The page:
Complete Communities and Transit Oriented Development

Transit Oriented Development (TOD) has become a label for any mixed-use development with access to city transit. However, it is the creation of “complete communities” centered around these TOD hubs which actually fulfill the promises made by transit developers and city officials. These communities provide affordable, convenient, and attractive access to quality housing, education, places of employment, open space, retail, grocers, places of worship, healthcare, and transportation. They are appealing to individuals and families as high quality, safe neighborhoods which accommodate the needs and preferences of their residents and visitors.

The Center for Transit Oriented Development and the Center for Cities & Schools released a booklet entitled Families and Transit Oriented Development: Creating Complete Communities for All as a guide for how cities can develop complete communities which are supportive of families with young children. For many of these young families, school location and quality plays a major role in their neighborhood and housing choices. TOD’s must aim to attract diverse families by providing a wide mix of housing types within easy access to high-quality education. They must promote walkability through maintained, convenient, and safe sidewalks and bike paths which connect homes to schools to places of work along active transit networks. In order to accomplish this, communities must follow several steps such as being aware of their educational landscape, engaging school stakeholders and families in TOD planning, creating shared visions which link together the neighborhoods, aligning brick and mortar investments in community assets, supporting family-friendly communities, and institutionalizing ongoing innovation and communication between families, schools, and the city.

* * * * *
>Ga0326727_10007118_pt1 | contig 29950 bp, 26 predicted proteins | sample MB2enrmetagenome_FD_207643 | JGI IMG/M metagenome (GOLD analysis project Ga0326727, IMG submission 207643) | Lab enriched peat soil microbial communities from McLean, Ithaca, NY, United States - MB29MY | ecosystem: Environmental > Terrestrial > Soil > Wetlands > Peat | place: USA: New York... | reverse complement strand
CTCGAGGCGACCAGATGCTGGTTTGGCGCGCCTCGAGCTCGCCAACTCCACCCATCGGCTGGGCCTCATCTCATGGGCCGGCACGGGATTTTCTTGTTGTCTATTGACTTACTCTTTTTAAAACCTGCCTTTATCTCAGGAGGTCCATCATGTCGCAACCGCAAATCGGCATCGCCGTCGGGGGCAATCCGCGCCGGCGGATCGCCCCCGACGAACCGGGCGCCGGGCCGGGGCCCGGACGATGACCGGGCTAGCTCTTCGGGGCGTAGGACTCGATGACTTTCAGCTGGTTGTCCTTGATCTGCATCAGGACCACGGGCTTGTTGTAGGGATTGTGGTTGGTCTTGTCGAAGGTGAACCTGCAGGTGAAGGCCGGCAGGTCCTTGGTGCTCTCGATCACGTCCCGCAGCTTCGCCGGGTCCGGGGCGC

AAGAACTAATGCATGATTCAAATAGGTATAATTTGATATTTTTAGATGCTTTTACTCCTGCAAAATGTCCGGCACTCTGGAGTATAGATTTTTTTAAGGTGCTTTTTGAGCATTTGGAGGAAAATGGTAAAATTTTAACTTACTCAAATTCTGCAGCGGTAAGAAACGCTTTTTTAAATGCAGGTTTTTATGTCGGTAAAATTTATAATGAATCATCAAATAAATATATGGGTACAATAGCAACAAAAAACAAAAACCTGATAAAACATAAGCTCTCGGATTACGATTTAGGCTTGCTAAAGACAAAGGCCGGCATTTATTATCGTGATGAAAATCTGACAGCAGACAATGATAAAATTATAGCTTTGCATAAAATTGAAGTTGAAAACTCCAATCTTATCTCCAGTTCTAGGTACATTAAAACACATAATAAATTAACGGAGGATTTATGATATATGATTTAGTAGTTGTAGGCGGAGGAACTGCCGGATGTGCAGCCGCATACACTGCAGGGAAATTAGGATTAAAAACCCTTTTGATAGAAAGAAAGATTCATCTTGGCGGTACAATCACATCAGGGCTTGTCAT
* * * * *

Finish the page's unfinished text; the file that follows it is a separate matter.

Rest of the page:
Document case study – Santa Monica, California:
In 2008, the City of Santa Monica and the Santa Monica-Malibu Unified School District (SMMUSD) were interested in coordinating redevelopment efforts between SMMUSD’s high school campus and the city’s Civic Auditorium campus. Both entities recognized the shared use potential inherent in the development of these two campuses and chose to work together towards a mutually beneficial outcome. In 2009, $57 million was prioritized by the City Council for the first phase of this development associated with the long-term master plan for the high school campus. This funding will go towards prioritizing shared use opportunities on the school campus along with other planned projects such as a new gymnasium, synthetic turf on the football field, and connections with the nearby future light rail station and a new 325-unit mixed income housing development. Working together has allowed both the city and school district to maximize amenities which benefit both students and the community.

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